These include a large number of interesting novelties but two key trends are the most dominant. On the one hand, on the side of customers, access to the most streamlined services possible in the most comfortable and simplest manner, on the other hand, on the side of service providers, the implementation of automation and artificial intelligence to a degree never seen before. Their combined result is a further increase in cost-efficiency and the creation of new income opportunities through the expansion of their clientele.
This is due to the fact that the developmental ‘urge’ in Fintech creates target groups in segments outside the wealthy, middle-aged users as well, the latter of which has so far proven to be an easy field to navigate while the former has been hard to crack, including the age group of young people with low funds but open to new concepts. Naturally, today’s youth, fans of WhatsApp, cannot be expected to view their usually hectic finances with the same tempo, determination, and worldview as their parents.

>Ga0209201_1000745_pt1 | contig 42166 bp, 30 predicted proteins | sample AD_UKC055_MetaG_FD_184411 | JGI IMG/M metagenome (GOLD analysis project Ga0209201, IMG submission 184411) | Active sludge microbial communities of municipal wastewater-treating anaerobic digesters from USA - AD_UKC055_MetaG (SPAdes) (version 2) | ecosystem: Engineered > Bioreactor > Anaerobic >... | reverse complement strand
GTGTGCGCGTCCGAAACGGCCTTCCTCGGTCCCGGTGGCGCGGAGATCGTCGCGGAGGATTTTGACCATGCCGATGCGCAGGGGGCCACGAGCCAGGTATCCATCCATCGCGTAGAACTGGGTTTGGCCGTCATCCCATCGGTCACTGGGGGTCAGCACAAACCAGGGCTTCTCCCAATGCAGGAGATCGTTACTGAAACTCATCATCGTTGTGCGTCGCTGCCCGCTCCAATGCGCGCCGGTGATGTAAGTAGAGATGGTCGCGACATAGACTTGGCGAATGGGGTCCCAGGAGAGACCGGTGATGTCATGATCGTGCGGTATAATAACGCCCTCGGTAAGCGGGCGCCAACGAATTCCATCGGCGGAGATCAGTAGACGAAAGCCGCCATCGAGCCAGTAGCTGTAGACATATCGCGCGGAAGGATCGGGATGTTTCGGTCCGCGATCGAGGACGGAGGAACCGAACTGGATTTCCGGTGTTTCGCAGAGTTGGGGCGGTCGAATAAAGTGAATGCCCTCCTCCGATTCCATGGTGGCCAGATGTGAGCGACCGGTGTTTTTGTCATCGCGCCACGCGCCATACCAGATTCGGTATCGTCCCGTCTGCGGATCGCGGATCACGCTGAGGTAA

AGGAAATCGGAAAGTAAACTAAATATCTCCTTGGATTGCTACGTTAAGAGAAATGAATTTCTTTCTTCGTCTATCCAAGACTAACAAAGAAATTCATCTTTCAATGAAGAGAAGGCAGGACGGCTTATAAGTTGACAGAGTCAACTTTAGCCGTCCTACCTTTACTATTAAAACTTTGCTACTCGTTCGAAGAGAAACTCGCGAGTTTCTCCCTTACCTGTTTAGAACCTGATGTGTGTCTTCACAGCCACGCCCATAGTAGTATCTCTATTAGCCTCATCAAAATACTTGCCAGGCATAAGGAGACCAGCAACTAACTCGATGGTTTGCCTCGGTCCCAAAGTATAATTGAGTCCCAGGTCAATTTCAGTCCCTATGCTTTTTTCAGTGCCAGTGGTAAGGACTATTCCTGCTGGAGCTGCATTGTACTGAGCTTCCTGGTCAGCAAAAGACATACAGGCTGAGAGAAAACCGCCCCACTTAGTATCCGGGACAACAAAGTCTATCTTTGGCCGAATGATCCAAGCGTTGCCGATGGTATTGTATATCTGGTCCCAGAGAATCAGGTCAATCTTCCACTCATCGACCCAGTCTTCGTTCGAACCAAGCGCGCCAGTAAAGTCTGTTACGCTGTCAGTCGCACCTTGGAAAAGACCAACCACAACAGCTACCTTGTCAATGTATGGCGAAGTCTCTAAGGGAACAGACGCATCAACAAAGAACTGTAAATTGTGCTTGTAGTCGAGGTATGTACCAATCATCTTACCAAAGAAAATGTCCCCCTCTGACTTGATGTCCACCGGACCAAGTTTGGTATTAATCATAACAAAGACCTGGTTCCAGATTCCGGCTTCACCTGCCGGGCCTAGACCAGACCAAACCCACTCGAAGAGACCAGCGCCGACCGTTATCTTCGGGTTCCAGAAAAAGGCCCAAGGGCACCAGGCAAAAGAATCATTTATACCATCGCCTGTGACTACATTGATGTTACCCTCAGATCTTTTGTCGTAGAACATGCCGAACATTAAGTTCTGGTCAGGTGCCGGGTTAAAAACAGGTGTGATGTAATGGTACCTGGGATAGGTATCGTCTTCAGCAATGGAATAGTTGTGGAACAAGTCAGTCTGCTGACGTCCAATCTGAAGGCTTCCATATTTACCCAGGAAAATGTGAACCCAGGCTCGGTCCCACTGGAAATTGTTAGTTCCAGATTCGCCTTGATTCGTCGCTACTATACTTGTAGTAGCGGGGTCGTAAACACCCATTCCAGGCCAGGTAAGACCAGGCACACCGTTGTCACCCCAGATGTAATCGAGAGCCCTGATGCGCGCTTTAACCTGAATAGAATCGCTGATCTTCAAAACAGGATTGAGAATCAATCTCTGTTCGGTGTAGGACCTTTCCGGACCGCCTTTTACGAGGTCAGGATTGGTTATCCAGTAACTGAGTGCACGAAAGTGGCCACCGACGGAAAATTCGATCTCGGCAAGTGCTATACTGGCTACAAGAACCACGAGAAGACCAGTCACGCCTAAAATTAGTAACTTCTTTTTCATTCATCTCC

Financial institutions must adapt to the new expectations of the new generation, which pressure is further increased by the innovative and quickly-developing segment of Fintech companies. This phenomenon forces the market players to seek out new paths.
In order to improve user experience, it has practically become a generally accepted practice in the highly-developed Belgian market to conduct UX research and incorporate the results into the applications. The lessons learned here may soon appear everywhere across Europe (the first signs are already visible) since the majority of the banks operating in the Low Countries have multinational roots.